What is the name of this verbal beat in "Anaconda"?
August 29, 2014 12:49 AM   Subscribe

Say he don't like 'em boney, he wants something he can grab So I pulled up in the Jag, and I hit him with a jab like Dun da da dun dun dun dun dun dun

I've been obsessing over the Anaconda music video and this beat, and rap genius is giving me nothing. It's a reference to MIA's (Nicki's 'bad bitch from Sri Lanka') identical beat in her collaboration with Timbaland, and the jungle setting of the video is also an echo of MIA and a reinforcement of the way the song and video explore and play with exoticization of black/brown womens' sexuality, I and I'm wondering what rhythm it is that both women are using. I don't have much music theory experience and and kind of grabbing at wikipedia straws, and would really appreciate if a mefite who knows more about this school of music could help me out.

Music theory mefites, what is the name of this rhythm?
posted by moonlight on vermont to Media & Arts (7 answers total) 6 users marked this as a favorite
The word you're looking for isn't rhythm necessarily. This is a vocal pattern that has it's roots in the roots of hip hop--dancehall reggae. Cf BOM BOM. What a BOM BOM. / piddley piddley Pom. / dong da dong dong da dongdongdong / & That THONG THONGTHONGTHONG thong
posted by Potomac Avenue at 3:09 AM on August 29, 2014 [1 favorite]

I'd call it a new twist on scat singing
posted by Mchelly at 3:48 AM on August 29, 2014

To build on what Potomac Avenue said, there's a great example in the reggae sample from Mercy.
posted by Itaxpica at 5:24 AM on August 29, 2014

Riddims. I can't point you to the specific one, but this is a useful starting point.
posted by judith at 6:15 AM on August 29, 2014

Same rhythm shows up in Missy Elliot's Work It with a lower bpm.
posted by bfranklin at 6:23 AM on August 29, 2014 [1 favorite]

FWIW, I'd write that rhythm instead as "dun da da dun dun da da dun dun", with the "dun"'s quarter notes and the "da"'s, eighth notes. It starts on beat one of a measure and ends on beat 3 of the following measure. The missy elliot just replaces each "dun da da dun" by "da da da da dun" but keeps the same feeling (just a little slower with different syllables).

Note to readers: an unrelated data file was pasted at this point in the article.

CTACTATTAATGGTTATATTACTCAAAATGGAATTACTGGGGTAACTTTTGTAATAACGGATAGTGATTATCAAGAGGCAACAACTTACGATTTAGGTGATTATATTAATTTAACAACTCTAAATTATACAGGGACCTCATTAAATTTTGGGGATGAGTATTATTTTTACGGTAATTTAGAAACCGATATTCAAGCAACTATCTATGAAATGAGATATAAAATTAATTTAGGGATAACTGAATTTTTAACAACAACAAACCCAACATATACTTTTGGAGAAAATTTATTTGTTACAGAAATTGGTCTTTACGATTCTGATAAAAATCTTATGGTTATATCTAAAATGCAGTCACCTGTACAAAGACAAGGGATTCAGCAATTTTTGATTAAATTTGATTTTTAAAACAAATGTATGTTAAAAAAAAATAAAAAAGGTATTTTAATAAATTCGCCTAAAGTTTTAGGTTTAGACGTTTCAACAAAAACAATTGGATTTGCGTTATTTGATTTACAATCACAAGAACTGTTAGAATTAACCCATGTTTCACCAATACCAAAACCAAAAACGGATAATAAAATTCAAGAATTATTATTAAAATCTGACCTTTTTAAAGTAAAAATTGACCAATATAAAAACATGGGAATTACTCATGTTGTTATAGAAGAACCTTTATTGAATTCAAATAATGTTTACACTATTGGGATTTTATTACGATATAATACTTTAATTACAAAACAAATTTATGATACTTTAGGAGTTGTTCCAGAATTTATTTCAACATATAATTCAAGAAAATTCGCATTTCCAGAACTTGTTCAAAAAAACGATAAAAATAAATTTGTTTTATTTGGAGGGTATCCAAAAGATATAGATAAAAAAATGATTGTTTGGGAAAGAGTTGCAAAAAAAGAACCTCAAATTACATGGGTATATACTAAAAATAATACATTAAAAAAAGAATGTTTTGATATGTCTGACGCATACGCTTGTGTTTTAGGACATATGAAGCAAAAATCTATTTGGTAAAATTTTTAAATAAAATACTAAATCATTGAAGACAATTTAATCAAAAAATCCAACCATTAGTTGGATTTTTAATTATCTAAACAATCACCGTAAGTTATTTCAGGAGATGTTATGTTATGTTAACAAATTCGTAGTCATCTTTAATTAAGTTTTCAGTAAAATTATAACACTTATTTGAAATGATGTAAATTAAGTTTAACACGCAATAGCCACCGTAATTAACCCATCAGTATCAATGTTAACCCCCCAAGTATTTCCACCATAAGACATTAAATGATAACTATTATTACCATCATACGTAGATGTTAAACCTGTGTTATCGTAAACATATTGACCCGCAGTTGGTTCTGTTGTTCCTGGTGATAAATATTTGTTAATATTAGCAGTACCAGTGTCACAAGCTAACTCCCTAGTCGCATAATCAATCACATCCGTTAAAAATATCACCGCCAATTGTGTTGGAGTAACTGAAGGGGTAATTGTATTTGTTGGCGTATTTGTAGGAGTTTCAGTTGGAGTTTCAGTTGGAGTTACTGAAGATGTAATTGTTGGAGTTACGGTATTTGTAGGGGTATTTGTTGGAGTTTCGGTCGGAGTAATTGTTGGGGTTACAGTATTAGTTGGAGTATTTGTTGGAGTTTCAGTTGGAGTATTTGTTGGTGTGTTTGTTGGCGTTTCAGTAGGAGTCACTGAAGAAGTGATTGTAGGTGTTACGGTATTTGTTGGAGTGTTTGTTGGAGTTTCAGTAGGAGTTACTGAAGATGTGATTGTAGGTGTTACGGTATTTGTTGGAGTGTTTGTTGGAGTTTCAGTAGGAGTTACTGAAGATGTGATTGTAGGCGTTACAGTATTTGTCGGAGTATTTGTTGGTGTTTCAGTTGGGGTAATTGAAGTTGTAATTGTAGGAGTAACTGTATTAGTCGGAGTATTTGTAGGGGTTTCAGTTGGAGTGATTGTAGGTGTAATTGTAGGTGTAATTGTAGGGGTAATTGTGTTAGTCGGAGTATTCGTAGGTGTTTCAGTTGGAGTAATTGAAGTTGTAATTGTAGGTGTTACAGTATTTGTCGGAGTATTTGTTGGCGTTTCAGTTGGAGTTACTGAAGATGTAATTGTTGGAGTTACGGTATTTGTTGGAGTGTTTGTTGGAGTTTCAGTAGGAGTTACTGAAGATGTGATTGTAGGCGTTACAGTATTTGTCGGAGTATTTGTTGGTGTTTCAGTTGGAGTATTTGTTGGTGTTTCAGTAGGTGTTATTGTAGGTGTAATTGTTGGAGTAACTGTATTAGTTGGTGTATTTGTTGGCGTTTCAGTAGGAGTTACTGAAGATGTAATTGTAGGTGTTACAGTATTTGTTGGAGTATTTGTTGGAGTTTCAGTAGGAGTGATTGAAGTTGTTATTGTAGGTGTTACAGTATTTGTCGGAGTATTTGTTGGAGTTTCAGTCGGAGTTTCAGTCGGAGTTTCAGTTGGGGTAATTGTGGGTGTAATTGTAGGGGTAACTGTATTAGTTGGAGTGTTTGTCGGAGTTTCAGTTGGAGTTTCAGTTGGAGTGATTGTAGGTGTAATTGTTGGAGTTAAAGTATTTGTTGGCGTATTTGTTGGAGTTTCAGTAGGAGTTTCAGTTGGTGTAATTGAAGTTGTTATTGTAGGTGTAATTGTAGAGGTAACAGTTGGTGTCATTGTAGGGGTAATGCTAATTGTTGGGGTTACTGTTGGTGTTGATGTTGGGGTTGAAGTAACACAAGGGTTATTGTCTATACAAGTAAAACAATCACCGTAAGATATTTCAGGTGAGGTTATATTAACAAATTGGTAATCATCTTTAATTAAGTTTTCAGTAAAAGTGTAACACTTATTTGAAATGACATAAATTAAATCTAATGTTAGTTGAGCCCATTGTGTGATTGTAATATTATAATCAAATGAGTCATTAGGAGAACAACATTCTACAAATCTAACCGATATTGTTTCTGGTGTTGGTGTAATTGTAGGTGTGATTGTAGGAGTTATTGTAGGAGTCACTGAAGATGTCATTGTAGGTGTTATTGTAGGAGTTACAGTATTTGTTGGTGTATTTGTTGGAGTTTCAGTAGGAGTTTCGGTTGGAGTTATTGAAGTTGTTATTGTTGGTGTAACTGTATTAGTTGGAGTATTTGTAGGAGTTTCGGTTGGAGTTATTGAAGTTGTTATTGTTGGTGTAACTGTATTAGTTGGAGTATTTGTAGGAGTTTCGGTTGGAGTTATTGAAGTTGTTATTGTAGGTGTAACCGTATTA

The MIA one is "dun da da dun da da dun da da dun dun". The "dun" in "da da dun" lands right on a strong beat each time so sounds less interesting to me than the other two where the second "da da dun" is shifted back a beat with respect to the measure.

I think. I might be misplacing the bar lines.

(Anyway, all that to say I wouldn't go so far as to call these "identical" even if they may have a common influence.)
posted by bfields at 7:09 AM on August 29, 2014

I almost posted this in the Anaconda thread (part II) with the same suggestion for where she was lifting it from - Come Around, and then possibly Missy. But I wasn't satisfied that she was referencing either one, and I still don't think she is.

And then in doing searches I found her website has a Nicktionary, and she said it was "Used when you have no more words for washups and shortcakes" [rg has a screenshot]. So maybe she's used it in other songs or maybe she just made it up or whatever, but I don't think she's signifying back to any other artists that I can mentally recall.
posted by cashman at 4:06 PM on August 29, 2014

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